The song/video that really got everyone on board is left relatively untouched.  Once again, Krusen is allowed to shine just a bit more, the snare much crisper than the original.  However, the murk of 1991 plays a little more in ‘Jeremy’s’ favor, adding a sense of menace to the occasion.

Winner:  Parashar ’91


This is one of those songs that shouldn’t be messed with.  Such a wonderful build, such feeling in the vocals, such awesome tympani.  Let’s leave it in the time capsule, shall we?

Winner:  Parashar ’91


This is, hands down, the single best remix on the new Ten.  O’Brien unleashes this Vedder-penned song by putting the manic guitars front and center where they belong, leaving the rest of the instruments racing to keep up.  Get in a car and crank this full blast.  Never mind the speeding ticket.  “There ain’t gonna be any middle anymore.”

Winner:  O’Brien ’09


‘Garden’ almost sounds too Creed-y.  And this is before there were 8 trillion bands trying to ape Pearl Jam.  Vedder just moans his way through (“I just question our modern needs.”).  O’Brien does manage to reduce the bombast and make the verses more interesting by highlighting the blend of Vedder’s vocal lines.  ‘Footsteps’ deserves a slot much more than this song.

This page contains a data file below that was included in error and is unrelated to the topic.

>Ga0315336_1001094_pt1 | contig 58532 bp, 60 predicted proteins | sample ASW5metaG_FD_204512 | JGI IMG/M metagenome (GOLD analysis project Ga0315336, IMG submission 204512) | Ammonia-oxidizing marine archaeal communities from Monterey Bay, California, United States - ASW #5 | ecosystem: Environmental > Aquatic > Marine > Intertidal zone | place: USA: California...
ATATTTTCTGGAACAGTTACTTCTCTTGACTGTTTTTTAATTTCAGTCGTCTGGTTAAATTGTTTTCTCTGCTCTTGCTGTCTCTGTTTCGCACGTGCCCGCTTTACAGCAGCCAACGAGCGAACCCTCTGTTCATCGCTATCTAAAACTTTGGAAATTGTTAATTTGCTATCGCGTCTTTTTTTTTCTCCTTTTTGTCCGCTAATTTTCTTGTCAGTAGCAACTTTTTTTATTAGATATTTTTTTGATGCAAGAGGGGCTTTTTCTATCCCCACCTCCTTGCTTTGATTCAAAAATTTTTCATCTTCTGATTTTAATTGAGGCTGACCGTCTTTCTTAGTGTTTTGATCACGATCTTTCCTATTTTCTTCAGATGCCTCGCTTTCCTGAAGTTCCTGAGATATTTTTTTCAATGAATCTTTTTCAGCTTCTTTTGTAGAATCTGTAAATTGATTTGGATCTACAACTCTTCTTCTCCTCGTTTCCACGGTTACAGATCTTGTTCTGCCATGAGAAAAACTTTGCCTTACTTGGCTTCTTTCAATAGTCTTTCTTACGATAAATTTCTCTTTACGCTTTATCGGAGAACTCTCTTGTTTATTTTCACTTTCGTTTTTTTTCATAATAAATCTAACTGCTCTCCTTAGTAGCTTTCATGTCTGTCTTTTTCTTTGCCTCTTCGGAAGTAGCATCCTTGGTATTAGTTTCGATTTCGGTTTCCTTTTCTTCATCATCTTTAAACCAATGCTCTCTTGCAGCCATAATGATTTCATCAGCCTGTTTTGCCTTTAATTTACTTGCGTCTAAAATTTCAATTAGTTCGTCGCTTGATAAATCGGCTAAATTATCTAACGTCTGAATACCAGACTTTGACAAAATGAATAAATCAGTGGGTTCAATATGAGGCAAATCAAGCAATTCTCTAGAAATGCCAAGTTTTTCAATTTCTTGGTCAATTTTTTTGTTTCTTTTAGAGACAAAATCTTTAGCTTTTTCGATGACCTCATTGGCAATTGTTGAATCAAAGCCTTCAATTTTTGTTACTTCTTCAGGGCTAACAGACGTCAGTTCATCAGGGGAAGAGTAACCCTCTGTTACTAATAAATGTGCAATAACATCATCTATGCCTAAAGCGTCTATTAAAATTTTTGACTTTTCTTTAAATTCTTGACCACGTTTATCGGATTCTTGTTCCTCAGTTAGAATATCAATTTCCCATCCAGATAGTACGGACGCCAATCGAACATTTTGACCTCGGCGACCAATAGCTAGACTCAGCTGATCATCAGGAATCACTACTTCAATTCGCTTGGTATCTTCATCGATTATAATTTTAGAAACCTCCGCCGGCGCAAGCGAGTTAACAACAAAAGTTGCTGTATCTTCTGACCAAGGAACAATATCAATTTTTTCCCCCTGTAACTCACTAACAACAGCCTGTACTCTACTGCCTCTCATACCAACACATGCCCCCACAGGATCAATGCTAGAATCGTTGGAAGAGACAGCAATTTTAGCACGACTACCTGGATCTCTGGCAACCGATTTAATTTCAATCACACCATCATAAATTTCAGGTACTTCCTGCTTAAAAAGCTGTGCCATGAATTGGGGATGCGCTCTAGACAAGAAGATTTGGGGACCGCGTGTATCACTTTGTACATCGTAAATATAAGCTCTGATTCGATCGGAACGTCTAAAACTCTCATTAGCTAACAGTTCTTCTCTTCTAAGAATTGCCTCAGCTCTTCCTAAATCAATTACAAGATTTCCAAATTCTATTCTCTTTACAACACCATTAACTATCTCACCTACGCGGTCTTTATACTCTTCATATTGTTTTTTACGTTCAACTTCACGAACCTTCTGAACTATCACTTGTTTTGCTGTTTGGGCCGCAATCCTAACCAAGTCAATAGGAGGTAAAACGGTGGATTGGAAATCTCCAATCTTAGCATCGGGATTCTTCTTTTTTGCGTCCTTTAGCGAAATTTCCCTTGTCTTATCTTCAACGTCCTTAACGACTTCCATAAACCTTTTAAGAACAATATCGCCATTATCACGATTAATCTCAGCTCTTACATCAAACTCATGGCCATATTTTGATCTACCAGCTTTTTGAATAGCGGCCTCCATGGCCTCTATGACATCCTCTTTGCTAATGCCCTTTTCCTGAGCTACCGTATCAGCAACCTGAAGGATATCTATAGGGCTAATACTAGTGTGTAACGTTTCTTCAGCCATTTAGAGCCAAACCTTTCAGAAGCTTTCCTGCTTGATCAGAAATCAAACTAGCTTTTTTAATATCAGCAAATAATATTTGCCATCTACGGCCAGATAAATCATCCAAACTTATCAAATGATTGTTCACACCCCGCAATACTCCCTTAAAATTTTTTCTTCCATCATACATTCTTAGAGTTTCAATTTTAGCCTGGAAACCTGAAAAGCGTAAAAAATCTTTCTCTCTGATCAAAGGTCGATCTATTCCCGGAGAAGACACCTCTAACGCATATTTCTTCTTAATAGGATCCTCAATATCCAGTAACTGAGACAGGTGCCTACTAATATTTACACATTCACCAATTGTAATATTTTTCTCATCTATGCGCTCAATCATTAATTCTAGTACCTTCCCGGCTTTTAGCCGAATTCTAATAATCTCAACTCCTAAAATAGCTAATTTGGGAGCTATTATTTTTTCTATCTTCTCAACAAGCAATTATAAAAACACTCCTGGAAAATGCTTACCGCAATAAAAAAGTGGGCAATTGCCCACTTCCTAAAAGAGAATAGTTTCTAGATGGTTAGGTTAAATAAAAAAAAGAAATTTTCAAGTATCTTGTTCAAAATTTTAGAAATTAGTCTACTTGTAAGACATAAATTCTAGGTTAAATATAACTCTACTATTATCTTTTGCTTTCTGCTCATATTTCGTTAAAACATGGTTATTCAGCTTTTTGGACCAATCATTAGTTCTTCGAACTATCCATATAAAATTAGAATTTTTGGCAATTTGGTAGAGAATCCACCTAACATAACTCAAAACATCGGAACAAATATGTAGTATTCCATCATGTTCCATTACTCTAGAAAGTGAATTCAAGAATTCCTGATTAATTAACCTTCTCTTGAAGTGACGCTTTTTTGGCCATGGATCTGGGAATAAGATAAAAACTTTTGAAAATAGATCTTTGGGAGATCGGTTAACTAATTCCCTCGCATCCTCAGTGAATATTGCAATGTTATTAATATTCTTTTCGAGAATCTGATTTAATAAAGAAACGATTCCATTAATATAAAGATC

Winner:  O’Brien ’09


The redux of ‘Deep’ sounds positively scary and could easily rage alongside the urgent tracks of Vs. — think ‘Go,’ ‘Blood’ and ‘Leash.’

Winner:  O’Brien ’09


The best album-capper (and concert-opener) in PJ history.  I like that Parashar’s version sounds much more dream-like, fading in and out and drifting until Vedder takes it to the next level (“I’ll ride the wave… WHERE IT TAKES ME!”).

Winner:  Parashar ’91



Parashar ’91 = 4

O’Brien ’09 = 7

Best Remix = PORCH

Most Improved = Jeff Ament & Dave Krusen

Down goes Parashar!  Down goes Parashar!

It’s almost unheard of for a redux to outdo a classic original (I’m looking at you Let It Be… Naked), but Brendan O’Brien manages to pull it off with his Ten.  Overall, a greater sense of urgency is felt throughout, especially in the up-tempo numbers.  O’Brien’s strength has always been in letting Stone Gossard and Mike McCready play off of one another, while never forgetting the bread and butter (and warmth) of Vedder’s vox.  Ten ends up sounding very similar to Vs. in that regard.

So, to answer the question put forth in the intro:  Yes, you can improve upon a classic.  Especially if said classic is dripping in echo.  But something tells me Rick Parashar is not bothered as he lays in a bed of royalties.


9 thoughts on “Ten Vs. Ten

  1. Gian4455 says:

    I almost agree with your opinions about Ten vs. Ten Redux 100%, but I feel that the “Oceans” version of the O’brien mix is far better than the original. Other than that, I think you pretty much nailed it. Especially the comments about “Jeremy”, when I heard that track I couldn’t help but feel confused and somehow a little angry at O’brien for messing up what was almost a perfect song, just turn off the reverb and let it fly is what I would have done with that one…